Crichton is the butler to the family of Lord Loam, a British
I am thinking of two people whom neither of us has seen for a long time—Lady Mary Lasenby, and one Crichton, a butler. (He says the last word bravely, a word he once loved, though it is the most horrible of all words to him now.) I had nigh forgotten them. He has had a chance, Polly—that butler—in these two years of becoming a man, and he has tried to take it. There have been many failures, but there has been some success, and with it I have let the past drop off me, and turned my back on it. That butler seems a far-away figure to me now, and not myself. I hail him, but we scarce know each other. If I am to bring him back it can only be done by force, for in my soul he is now abhorrent to me. But if I thought it best for you I’d haul him back; I swear as an honest man, I would bring him back with all his obsequious ways and deferential airs, and let you see the man you call your Gov. melt forever into him who was your servant.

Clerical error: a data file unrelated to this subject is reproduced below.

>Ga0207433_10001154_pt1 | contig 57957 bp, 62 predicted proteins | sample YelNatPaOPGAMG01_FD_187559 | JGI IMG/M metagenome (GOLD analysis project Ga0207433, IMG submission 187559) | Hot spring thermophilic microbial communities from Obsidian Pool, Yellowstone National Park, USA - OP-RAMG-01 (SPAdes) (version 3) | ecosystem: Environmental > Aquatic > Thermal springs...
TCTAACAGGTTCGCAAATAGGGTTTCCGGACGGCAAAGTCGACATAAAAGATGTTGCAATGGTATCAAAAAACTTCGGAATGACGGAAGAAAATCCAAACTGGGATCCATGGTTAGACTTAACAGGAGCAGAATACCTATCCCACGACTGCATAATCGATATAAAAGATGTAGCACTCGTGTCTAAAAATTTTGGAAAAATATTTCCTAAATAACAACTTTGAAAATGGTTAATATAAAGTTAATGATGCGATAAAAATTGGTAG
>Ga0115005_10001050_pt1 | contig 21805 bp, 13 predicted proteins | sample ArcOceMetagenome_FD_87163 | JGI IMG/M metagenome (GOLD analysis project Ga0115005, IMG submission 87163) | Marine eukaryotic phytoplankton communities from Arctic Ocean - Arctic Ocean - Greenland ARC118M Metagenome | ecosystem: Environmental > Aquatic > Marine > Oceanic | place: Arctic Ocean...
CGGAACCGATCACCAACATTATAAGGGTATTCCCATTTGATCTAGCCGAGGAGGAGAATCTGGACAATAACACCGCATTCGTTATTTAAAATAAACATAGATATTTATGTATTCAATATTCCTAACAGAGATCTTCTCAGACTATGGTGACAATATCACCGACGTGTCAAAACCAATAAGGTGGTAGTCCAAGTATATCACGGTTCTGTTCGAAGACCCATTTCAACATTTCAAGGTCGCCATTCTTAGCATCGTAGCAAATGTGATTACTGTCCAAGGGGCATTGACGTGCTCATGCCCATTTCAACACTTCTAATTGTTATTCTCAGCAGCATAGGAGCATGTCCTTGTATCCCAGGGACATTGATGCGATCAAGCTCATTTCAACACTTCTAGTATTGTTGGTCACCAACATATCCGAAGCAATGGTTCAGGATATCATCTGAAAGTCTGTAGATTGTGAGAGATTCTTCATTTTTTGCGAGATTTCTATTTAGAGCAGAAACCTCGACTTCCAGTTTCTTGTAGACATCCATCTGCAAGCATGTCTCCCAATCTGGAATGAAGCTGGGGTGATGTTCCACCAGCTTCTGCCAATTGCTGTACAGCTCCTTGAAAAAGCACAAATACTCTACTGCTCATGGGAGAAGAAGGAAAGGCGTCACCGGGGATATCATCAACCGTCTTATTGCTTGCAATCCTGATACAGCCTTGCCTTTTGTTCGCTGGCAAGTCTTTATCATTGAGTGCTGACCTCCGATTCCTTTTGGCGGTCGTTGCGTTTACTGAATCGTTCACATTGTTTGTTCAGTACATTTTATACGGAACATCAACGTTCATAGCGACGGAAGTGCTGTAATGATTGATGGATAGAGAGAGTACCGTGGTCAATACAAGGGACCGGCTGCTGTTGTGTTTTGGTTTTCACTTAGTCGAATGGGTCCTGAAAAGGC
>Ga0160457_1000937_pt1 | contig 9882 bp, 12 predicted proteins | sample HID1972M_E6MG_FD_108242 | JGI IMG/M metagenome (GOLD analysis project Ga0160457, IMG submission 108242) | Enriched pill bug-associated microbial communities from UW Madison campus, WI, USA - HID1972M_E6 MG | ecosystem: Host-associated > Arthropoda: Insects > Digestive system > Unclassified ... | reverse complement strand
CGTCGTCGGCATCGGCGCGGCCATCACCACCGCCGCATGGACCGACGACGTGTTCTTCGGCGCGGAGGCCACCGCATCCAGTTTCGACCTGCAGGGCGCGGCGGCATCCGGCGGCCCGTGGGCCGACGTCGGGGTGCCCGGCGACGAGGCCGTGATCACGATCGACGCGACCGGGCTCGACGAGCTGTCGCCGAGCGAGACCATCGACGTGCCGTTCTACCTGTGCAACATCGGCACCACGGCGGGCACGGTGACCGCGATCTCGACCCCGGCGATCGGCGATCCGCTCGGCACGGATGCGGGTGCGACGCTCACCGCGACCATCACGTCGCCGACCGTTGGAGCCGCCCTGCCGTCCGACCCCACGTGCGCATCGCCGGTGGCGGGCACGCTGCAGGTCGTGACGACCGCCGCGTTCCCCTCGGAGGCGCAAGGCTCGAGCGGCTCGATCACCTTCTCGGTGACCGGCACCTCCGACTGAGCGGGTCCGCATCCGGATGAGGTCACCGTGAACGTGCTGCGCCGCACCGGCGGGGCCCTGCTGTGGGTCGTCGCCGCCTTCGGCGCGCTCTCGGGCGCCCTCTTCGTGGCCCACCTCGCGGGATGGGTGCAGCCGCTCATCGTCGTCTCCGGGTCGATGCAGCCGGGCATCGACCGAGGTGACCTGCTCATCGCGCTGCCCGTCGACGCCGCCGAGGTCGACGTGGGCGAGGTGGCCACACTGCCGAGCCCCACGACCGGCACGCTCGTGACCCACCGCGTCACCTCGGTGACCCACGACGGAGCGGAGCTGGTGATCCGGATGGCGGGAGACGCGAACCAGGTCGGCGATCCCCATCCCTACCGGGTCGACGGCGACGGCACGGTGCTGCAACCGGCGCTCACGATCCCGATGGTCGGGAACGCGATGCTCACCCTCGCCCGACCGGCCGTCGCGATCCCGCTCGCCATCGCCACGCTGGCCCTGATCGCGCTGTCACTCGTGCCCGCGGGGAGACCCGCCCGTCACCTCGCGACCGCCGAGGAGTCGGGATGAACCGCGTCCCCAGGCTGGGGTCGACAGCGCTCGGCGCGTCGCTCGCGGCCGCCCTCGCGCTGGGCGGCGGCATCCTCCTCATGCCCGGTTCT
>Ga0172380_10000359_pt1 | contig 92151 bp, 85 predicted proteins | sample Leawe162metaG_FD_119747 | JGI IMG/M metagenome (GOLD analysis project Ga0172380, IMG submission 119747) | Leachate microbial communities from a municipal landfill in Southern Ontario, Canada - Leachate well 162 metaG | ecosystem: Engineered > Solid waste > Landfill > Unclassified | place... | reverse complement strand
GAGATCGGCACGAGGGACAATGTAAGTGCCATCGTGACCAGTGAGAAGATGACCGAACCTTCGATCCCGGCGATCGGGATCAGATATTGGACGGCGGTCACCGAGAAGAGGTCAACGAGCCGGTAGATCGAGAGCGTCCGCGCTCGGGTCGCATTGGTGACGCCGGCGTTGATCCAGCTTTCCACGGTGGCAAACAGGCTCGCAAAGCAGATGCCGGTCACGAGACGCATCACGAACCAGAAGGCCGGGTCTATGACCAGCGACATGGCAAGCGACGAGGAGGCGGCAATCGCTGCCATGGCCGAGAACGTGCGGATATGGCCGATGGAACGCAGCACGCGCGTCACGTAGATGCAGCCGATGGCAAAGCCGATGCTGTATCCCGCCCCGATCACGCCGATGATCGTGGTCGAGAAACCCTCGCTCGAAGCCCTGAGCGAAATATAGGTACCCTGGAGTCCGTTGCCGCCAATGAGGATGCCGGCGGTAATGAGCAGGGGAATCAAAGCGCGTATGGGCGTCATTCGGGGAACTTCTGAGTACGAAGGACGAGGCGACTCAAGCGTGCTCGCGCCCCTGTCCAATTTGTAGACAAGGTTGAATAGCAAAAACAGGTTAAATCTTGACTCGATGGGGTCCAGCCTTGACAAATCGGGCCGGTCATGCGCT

Barrie, J.M. The Plays of J.M. Barrie. Charles Scribner’s Sons, New York, NY. 1956. p. 223.
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